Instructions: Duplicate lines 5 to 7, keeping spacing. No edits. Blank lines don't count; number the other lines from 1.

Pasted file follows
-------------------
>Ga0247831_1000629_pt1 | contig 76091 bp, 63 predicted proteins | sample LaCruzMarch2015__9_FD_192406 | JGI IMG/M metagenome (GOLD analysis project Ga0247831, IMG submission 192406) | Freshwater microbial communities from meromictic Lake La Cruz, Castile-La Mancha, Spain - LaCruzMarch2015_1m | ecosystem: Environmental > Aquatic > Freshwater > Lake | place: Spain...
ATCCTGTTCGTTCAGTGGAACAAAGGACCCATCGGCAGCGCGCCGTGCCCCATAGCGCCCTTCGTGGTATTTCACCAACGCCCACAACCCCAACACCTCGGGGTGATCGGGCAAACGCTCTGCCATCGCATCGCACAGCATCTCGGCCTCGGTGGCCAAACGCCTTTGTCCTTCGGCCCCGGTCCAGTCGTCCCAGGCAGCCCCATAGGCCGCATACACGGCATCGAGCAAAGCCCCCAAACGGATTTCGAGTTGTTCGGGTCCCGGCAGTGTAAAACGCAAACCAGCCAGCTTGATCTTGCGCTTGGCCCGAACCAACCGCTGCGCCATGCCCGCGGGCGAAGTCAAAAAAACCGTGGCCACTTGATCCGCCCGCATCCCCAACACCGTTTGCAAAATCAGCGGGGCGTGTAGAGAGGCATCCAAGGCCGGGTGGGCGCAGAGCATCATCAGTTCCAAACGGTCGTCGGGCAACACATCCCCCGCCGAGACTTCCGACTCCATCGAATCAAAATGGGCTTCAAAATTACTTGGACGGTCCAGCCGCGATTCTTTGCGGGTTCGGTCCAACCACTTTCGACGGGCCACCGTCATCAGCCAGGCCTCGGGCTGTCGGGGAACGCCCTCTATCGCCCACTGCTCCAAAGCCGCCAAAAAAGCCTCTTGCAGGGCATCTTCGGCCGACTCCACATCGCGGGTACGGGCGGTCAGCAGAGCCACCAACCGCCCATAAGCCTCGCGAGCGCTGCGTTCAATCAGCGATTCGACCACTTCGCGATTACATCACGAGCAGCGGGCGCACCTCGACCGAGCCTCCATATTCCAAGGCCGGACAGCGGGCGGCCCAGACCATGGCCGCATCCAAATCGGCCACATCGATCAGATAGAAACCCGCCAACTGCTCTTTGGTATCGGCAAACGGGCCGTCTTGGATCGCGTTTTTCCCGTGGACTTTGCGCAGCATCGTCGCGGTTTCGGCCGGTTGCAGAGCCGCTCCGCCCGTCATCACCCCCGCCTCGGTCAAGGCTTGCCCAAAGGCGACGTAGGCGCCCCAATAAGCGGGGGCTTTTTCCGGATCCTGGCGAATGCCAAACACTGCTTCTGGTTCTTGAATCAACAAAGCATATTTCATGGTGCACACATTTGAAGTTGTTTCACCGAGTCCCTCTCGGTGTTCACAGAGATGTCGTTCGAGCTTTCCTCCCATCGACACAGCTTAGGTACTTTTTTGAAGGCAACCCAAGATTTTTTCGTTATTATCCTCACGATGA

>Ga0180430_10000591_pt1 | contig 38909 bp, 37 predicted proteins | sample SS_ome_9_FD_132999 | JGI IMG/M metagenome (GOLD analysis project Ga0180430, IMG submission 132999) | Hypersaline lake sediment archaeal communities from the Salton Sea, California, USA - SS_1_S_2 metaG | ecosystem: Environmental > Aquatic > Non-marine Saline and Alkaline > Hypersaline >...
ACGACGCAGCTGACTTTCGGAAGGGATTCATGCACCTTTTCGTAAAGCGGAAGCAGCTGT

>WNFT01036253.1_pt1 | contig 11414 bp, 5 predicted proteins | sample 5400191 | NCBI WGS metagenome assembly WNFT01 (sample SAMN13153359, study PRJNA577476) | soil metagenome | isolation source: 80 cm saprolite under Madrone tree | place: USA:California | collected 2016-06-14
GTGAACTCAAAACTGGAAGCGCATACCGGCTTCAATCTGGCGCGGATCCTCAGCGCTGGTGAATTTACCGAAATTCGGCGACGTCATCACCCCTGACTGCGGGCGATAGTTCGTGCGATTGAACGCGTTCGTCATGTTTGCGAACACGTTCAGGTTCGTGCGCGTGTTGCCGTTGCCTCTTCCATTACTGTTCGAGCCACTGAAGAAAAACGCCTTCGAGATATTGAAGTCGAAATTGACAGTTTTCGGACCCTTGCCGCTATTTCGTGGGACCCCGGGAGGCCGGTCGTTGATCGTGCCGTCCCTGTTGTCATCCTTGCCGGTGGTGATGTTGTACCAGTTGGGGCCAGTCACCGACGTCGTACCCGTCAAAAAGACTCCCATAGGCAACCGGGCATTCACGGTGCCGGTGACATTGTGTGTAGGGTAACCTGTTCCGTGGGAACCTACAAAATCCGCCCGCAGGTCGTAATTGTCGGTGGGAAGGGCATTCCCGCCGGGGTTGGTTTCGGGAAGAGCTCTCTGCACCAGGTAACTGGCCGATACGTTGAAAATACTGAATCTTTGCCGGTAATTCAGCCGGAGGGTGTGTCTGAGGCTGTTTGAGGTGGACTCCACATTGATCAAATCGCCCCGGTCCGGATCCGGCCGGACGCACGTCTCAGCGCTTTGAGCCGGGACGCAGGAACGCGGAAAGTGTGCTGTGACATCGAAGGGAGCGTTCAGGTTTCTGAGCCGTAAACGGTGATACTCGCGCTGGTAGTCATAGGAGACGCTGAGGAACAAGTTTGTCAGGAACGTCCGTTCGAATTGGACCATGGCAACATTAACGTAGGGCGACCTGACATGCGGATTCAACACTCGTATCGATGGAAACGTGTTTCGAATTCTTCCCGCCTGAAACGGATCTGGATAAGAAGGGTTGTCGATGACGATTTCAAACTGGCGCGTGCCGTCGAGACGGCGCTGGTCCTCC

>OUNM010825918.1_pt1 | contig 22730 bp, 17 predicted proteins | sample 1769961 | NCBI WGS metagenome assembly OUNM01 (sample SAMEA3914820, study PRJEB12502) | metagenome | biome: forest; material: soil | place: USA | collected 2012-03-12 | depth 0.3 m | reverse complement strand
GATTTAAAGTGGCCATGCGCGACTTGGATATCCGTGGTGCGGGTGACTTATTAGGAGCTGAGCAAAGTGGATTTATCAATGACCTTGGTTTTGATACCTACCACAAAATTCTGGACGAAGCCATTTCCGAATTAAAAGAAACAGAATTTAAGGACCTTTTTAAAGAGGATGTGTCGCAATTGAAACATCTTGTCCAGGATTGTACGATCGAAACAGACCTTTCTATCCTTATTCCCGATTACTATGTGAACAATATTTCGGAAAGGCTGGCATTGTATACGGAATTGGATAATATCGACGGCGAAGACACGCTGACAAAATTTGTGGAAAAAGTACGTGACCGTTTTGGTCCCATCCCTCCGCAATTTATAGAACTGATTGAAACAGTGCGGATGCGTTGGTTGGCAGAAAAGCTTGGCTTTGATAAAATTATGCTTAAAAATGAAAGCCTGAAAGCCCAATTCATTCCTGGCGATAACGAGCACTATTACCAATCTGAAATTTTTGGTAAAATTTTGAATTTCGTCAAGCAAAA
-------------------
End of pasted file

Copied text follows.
>WNFT01036253.1_pt1 | contig 11414 bp, 5 predicted proteins | sample 5400191 | NCBI WGS metagenome assembly WNFT01 (sample SAMN13153359, study PRJNA577476) | soil metagenome | isolation source: 80 cm saprolite under Madrone tree | place: USA:California | collected 2016-06-14
GTGAACTCAAAACTGGAAGCGCATACCGGCTTCAATCTGGCGCGGATCCTCAGCGCTGGTGAATTTACCGAAATTCGGCGACGTCATCACCCCTGACTGCGGGCGATAGTTCGTGCGATTGAACGCGTTCGTCATGTTTGCGAACACGTTCAGGTTCGTGCGCGTGTTGCCGTTGCCTCTTCCATTACTGTTCGAGCCACTGAAGAAAAACGCCTTCGAGATATTGAAGTCGAAATTGACAGTTTTCGGACCCTTGCCGCTATTTCGTGGGACCCCGGGAGGCCGGTCGTTGATCGTGCCGTCCCTGTTGTCATCCTTGCCGGTGGTGATGTTGTACCAGTTGGGGCCAGTCACCGACGTCGTACCCGTCAAAAAGACTCCCATAGGCAACCGGGCATTCACGGTGCCGGTGACATTGTGTGTAGGGTAACCTGTTCCGTGGGAACCTACAAAATCCGCCCGCAGGTCGTAATTGTCGGTGGGAAGGGCATTCCCGCCGGGGTTGGTTTCGGGAAGAGCTCTCTGCACCAGGTAACTGGCCGATACGTTGAAAATACTGAATCTTTGCCGGTAATTCAGCCGGAGGGTGTGTCTGAGGCTGTTTGAGGTGGACTCCACATTGATCAAATCGCCCCGGTCCGGATCCGGCCGGACGCACGTCTCAGCGCTTTGAGCCGGGACGCAGGAACGCGGAAAGTGTGCTGTGACATCGAAGGGAGCGTTCAGGTTTCTGAGCCGTAAACGGTGATACTCGCGCTGGTAGTCATAGGAGACGCTGAGGAACAAGTTTGTCAGGAACGTCCGTTCGAATTGGACCATGGCAACATTAACGTAGGGCGACCTGACATGCGGATTCAACACTCGTATCGATGGAAACGTGTTTCGAATTCTTCCCGCCTGAAACGGATCTGGATAAGAAGGGTTGTCGATGACGATTTCAAACTGGCGCGTGCCGTCGAGACGGCGCTGGTCCTCC

>OUNM010825918.1_pt1 | contig 22730 bp, 17 predicted proteins | sample 1769961 | NCBI WGS metagenome assembly OUNM01 (sample SAMEA3914820, study PRJEB12502) | metagenome | biome: forest; material: soil | place: USA | collected 2012-03-12 | depth 0.3 m | reverse complement strand